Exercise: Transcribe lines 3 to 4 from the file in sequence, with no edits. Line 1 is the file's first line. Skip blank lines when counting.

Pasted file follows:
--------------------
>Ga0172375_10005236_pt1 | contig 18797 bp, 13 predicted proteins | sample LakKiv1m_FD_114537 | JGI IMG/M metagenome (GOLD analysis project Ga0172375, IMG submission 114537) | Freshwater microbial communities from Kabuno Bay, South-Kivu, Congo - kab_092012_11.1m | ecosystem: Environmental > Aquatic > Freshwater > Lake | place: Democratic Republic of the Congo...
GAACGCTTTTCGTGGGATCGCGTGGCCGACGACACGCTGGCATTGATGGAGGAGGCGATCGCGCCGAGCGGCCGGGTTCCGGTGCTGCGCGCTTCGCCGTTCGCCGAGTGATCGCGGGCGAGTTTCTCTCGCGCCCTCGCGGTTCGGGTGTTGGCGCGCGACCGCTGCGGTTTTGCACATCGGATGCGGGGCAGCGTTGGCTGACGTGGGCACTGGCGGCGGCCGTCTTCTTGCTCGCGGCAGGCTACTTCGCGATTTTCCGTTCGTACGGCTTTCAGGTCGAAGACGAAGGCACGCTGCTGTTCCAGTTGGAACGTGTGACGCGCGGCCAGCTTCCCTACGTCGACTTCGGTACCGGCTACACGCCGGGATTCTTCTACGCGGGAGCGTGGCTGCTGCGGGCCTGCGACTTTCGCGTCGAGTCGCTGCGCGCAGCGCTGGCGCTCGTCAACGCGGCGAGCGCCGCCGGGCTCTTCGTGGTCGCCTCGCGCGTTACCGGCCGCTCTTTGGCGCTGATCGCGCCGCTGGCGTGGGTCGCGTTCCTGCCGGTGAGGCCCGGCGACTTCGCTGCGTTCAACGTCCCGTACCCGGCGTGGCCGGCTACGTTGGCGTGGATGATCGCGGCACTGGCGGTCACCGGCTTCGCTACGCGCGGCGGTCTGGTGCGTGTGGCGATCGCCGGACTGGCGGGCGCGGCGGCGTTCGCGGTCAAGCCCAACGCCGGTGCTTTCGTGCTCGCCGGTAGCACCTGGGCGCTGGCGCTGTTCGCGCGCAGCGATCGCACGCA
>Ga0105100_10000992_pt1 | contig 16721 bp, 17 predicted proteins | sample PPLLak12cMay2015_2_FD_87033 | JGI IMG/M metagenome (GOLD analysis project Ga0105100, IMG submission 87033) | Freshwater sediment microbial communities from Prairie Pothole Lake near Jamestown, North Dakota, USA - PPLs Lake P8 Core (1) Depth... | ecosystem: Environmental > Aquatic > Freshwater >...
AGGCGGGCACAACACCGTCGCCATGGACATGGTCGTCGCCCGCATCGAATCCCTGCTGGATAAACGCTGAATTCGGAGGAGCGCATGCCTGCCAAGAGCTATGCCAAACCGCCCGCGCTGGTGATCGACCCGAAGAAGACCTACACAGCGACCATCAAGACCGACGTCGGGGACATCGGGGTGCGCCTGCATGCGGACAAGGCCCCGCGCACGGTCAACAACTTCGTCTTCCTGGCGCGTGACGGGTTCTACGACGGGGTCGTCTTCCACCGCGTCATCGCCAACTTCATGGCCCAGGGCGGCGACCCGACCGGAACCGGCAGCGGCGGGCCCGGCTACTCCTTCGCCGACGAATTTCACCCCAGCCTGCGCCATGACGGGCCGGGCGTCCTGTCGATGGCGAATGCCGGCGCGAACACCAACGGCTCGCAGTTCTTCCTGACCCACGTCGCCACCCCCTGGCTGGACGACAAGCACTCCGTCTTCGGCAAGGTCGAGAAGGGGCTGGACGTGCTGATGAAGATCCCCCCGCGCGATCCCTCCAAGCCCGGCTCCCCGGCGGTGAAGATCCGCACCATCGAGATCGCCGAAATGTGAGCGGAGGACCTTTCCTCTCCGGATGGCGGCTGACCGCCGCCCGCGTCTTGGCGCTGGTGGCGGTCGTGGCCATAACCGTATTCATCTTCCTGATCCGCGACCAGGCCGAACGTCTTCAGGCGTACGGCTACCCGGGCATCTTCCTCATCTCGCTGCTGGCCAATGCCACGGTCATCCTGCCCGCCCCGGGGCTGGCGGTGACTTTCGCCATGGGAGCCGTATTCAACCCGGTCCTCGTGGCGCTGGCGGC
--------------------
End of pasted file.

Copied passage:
>Ga0105100_10000992_pt1 | contig 16721 bp, 17 predicted proteins | sample PPLLak12cMay2015_2_FD_87033 | JGI IMG/M metagenome (GOLD analysis project Ga0105100, IMG submission 87033) | Freshwater sediment microbial communities from Prairie Pothole Lake near Jamestown, North Dakota, USA - PPLs Lake P8 Core (1) Depth... | ecosystem: Environmental > Aquatic > Freshwater >...
AGGCGGGCACAACACCGTCGCCATGGACATGGTCGTCGCCCGCATCGAATCCCTGCTGGATAAACGCTGAATTCGGAGGAGCGCATGCCTGCCAAGAGCTATGCCAAACCGCCCGCGCTGGTGATCGACCCGAAGAAGACCTACACAGCGACCATCAAGACCGACGTCGGGGACATCGGGGTGCGCCTGCATGCGGACAAGGCCCCGCGCACGGTCAACAACTTCGTCTTCCTGGCGCGTGACGGGTTCTACGACGGGGTCGTCTTCCACCGCGTCATCGCCAACTTCATGGCCCAGGGCGGCGACCCGACCGGAACCGGCAGCGGCGGGCCCGGCTACTCCTTCGCCGACGAATTTCACCCCAGCCTGCGCCATGACGGGCCGGGCGTCCTGTCGATGGCGAATGCCGGCGCGAACACCAACGGCTCGCAGTTCTTCCTGACCCACGTCGCCACCCCCTGGCTGGACGACAAGCACTCCGTCTTCGGCAAGGTCGAGAAGGGGCTGGACGTGCTGATGAAGATCCCCCCGCGCGATCCCTCCAAGCCCGGCTCCCCGGCGGTGAAGATCCGCACCATCGAGATCGCCGAAATGTGAGCGGAGGACCTTTCCTCTCCGGATGGCGGCTGACCGCCGCCCGCGTCTTGGCGCTGGTGGCGGTCGTGGCCATAACCGTATTCATCTTCCTGATCCGCGACCAGGCCGAACGTCTTCAGGCGTACGGCTACCCGGGCATCTTCCTCATCTCGCTGCTGGCCAATGCCACGGTCATCCTGCCCGCCCCGGGGCTGGCGGTGACTTTCGCCATGGGAGCCGTATTCAACCCGGTCCTCGTGGCGCTGGCGGC